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The Salvador E. Luria Papers

Letter from Alan Garen to Salvador E. Luria pdf (139,877 Bytes) transcript of pdf
Letter from Alan Garen to Salvador E. Luria
Garen, a young researcher in microbial genetics, wrote to Luria to apologize for not having sent along a promised manuscript. Here, he explained that its completion was held up by difficulties explaining what he was observing. After providing brief synopses of his experiments, he said he would welcome any assistance Luria could provide him.
Item is handwritten.
Number of Image Pages:
3 (139,877 Bytes)
1955-02-22 (February 22, 1955)
Garen, Alan
Carnegie Institution of Washington. Department of Genetics
Luria, Salvador E.
Original Repository: American Philosophical Society. Library. Salvador Luria Papers
Reproduced with permission of Alan Garen.
Exhibit Category:
Genetics Lessons from Bacteriophage, 1938-1944
Unique Identifier:
Document Type:
Letters (correspondence)
Physical Condition:
Series: Correspondence, 1938-1992
Folder: Garen, Alan, 1951-1971
Garen [In Luria's handwriting.]
February 22, 1955
Dear Lu,
No the manuscript I promised did not get lost in the mail. It and the parents are suffering from a prolonged labor. You remember that the most central experiment for our conclusions involved growing UV phage on UV cells and plating infection centers:
Our interpretation was based first of all on the assumption that the live cells were capable of repairing most of the UV damage to the phage (hence it's high UV resistance) and that UV to the cells damaged this repair mechanism. The central slope of the curve then measures the decreased efficiency of repair by those cells whose repair mechanism had received some damages, and the point at which the slope reverts to normal measures the fraction of cells whose repair mechanism still functions normally. If you plot the fraction of cells with undamaged repair mechanisms as a function of UV dose to the cells, the curve is almost identical to the UV inactivation curve for phage plated on live cells--which we interpreted to show that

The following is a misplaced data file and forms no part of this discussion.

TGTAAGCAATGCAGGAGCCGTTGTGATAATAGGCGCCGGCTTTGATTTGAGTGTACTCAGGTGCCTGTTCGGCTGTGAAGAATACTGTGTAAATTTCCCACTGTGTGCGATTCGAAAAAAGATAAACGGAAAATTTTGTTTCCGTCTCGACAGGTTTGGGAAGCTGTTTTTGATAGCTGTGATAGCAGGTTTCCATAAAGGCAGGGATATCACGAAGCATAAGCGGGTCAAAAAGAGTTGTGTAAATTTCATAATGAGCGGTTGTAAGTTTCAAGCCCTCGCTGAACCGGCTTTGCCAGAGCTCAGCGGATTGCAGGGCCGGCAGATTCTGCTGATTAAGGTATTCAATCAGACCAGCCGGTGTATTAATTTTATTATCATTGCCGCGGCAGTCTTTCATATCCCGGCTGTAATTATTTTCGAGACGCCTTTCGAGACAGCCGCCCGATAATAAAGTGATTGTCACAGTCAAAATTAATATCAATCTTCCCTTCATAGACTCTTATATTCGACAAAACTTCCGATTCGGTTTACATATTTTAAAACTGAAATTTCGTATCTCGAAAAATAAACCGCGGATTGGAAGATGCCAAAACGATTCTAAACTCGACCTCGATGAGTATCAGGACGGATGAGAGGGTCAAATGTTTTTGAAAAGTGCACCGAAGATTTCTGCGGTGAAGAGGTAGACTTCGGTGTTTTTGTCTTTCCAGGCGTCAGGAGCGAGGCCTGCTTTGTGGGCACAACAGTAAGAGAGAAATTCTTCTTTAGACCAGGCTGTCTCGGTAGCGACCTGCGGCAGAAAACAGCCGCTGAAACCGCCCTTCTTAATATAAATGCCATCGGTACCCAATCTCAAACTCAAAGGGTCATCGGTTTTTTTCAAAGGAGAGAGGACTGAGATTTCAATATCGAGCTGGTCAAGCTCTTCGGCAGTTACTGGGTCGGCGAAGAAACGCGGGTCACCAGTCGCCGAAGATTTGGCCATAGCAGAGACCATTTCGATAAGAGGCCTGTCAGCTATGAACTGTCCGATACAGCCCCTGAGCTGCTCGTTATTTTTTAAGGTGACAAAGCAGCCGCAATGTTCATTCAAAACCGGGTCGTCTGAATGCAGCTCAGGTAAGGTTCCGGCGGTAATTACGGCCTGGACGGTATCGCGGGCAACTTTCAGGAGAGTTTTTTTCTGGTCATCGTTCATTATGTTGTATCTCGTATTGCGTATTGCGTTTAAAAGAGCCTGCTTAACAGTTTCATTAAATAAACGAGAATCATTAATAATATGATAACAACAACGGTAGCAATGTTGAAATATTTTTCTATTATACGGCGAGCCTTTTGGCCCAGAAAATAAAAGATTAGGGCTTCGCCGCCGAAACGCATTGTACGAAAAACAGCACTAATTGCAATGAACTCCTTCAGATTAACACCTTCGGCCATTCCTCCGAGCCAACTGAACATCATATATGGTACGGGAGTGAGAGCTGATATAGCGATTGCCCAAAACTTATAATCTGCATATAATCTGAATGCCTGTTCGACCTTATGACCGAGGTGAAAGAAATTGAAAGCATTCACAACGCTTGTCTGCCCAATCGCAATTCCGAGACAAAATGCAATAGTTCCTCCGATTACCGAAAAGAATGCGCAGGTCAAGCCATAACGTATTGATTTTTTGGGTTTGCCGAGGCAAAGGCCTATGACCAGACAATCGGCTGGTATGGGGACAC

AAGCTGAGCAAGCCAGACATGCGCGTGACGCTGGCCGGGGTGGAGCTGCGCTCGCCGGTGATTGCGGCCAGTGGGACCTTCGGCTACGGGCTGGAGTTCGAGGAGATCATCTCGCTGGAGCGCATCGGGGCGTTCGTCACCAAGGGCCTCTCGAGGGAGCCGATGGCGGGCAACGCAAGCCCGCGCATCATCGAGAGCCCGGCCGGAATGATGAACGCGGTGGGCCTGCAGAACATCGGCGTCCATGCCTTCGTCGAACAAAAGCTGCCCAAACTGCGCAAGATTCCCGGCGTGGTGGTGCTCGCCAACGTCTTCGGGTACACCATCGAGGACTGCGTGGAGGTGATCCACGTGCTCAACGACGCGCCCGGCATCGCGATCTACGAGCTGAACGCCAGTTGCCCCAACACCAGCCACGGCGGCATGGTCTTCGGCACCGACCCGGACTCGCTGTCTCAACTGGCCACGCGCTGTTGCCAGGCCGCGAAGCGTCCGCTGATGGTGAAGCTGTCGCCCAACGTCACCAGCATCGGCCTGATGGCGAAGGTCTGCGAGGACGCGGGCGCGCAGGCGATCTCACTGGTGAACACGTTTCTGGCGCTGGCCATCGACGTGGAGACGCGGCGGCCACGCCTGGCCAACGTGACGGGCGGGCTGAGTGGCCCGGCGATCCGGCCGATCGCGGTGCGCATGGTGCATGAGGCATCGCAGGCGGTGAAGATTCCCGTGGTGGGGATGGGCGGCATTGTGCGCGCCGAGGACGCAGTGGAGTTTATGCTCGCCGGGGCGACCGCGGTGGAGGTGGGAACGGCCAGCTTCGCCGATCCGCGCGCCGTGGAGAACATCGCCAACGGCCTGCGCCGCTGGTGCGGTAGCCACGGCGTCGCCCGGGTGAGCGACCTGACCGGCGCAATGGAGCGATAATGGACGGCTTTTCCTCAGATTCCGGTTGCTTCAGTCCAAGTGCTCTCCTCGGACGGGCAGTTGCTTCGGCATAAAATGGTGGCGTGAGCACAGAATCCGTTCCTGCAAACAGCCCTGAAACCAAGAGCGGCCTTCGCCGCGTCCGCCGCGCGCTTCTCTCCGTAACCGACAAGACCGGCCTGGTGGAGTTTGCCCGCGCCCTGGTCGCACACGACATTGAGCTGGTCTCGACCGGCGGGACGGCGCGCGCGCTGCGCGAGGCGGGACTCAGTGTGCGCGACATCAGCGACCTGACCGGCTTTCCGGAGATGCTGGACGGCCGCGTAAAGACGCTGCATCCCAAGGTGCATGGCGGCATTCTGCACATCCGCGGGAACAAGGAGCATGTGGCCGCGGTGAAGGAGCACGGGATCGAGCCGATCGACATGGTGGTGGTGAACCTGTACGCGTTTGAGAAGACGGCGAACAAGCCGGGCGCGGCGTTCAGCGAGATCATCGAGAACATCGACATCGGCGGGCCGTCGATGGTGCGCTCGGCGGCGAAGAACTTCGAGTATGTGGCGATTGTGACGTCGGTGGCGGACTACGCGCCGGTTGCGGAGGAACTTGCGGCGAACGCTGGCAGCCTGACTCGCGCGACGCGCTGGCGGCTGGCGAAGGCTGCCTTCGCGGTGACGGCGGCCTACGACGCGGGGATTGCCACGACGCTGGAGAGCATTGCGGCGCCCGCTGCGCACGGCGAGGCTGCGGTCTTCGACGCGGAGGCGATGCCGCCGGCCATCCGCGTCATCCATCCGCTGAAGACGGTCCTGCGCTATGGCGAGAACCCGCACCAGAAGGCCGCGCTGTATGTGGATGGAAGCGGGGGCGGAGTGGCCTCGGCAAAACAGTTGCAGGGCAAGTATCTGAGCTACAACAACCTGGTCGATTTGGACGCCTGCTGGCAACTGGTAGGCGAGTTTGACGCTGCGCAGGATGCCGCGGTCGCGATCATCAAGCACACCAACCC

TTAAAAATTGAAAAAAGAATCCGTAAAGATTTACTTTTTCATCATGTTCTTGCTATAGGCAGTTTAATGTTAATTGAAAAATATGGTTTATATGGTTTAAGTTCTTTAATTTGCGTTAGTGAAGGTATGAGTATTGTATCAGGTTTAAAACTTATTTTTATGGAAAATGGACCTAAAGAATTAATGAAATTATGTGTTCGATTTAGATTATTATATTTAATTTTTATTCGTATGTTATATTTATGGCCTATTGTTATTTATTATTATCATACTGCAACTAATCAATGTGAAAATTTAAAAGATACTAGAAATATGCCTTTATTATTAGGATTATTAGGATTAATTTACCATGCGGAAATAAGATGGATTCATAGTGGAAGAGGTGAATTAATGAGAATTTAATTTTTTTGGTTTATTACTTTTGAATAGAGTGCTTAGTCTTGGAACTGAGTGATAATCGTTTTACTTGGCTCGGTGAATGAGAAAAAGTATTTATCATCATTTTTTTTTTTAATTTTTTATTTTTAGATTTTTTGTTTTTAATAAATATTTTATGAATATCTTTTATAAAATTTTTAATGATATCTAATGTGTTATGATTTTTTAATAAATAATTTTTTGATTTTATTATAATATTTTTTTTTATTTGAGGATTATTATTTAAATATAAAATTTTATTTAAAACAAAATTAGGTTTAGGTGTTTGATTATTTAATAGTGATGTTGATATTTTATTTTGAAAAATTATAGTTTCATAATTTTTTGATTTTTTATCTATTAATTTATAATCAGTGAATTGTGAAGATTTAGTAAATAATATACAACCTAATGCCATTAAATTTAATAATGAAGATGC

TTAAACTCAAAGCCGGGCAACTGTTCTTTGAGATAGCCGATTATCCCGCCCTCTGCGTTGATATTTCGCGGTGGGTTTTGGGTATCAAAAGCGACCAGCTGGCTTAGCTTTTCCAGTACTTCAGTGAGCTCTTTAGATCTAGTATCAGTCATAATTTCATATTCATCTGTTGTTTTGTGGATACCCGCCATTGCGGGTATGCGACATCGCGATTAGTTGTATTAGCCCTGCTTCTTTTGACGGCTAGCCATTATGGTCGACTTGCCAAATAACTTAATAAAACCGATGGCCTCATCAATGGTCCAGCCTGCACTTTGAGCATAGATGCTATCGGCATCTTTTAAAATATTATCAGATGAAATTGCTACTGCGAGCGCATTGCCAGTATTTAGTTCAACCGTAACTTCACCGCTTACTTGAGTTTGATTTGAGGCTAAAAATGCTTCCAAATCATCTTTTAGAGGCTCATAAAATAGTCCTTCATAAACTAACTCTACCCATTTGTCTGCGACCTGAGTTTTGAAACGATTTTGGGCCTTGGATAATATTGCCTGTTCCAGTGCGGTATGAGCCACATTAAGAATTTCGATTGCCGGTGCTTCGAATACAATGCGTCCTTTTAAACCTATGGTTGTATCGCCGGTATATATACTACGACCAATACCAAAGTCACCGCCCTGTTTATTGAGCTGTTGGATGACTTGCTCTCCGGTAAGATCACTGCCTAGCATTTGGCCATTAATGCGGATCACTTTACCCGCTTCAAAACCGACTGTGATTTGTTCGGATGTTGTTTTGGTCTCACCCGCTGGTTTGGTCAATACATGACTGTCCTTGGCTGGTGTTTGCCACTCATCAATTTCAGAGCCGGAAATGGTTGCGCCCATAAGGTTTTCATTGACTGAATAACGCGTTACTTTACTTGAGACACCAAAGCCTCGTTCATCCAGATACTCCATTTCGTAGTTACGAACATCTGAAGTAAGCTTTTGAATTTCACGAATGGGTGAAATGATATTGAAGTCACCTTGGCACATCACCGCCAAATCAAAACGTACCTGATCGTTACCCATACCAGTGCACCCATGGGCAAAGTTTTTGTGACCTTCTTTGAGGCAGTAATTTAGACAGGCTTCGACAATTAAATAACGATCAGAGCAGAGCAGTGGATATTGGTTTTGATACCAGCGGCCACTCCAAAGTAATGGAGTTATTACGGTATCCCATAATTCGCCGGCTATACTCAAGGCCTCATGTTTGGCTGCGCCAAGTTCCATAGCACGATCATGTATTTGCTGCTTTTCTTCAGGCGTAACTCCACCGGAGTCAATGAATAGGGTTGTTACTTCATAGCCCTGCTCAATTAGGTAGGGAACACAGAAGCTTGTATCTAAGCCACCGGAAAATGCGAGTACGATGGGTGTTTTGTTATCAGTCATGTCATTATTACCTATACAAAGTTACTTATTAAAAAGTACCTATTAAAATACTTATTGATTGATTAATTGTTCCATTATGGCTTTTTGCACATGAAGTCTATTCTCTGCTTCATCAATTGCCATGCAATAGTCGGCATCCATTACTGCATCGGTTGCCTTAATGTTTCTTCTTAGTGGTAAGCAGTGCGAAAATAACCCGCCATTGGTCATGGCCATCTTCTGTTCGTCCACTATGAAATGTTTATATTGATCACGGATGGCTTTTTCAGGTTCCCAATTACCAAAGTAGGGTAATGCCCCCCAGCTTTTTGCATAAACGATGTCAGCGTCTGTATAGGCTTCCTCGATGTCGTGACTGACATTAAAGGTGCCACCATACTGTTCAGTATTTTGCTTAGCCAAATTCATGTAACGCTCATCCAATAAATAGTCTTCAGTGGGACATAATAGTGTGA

the radio sensitive volumes of the two are the same. But unfortunately there is another uninteresting interpretation to these double-UV curves which we have not been able to eliminate. The latent period for UV phage in UV cells is greatly prolonged--longer than for UV phage on live cells or live phage on UV cells. Also when you part uninfected UV cells in broth they retain their ability to produce an infective center with live phage only for about 1 hour and then there is a drop off to almost 10 percent infective centers if you infect at 2 hours. So is UV really hitting a "repair mechanism" in the cell, or simply setting up some unbalanced growth (such as Cohen finds with his thymine mutant) which eventually eliminates the infective center if the latent period becomes too prolonged?
Now our theory goes even one step further. It not only assumes some cellular repair mechanism, but goes on to say that the repair is genetic (instead of "physiological") due to exchange between homologous regions of phage and cell chromosomes. Well we don't really have any critical data to support genetic vs. physiological repair, although we are working on a few leads such as host induced modifications.
If you have any suggestions for either of these problems please rush them along. But I am afraid we can not think about publishing for the present.
Your last letter has left me confused about the state of the job you talked about. Since the day of reckoning is drawing nigh when Polio will throw me out into the cruel working world (next August to
be exact) I am anxious to make final plans as soon as possible. Your offer sounded good, so I would prefer to hold off on other possibilities until I hear further from you.
My best regards to everyone in the lab and Zella
P.S. Don't let this letter discourage you about the meeting you were planning on. I still have some meaningful data to talk about.
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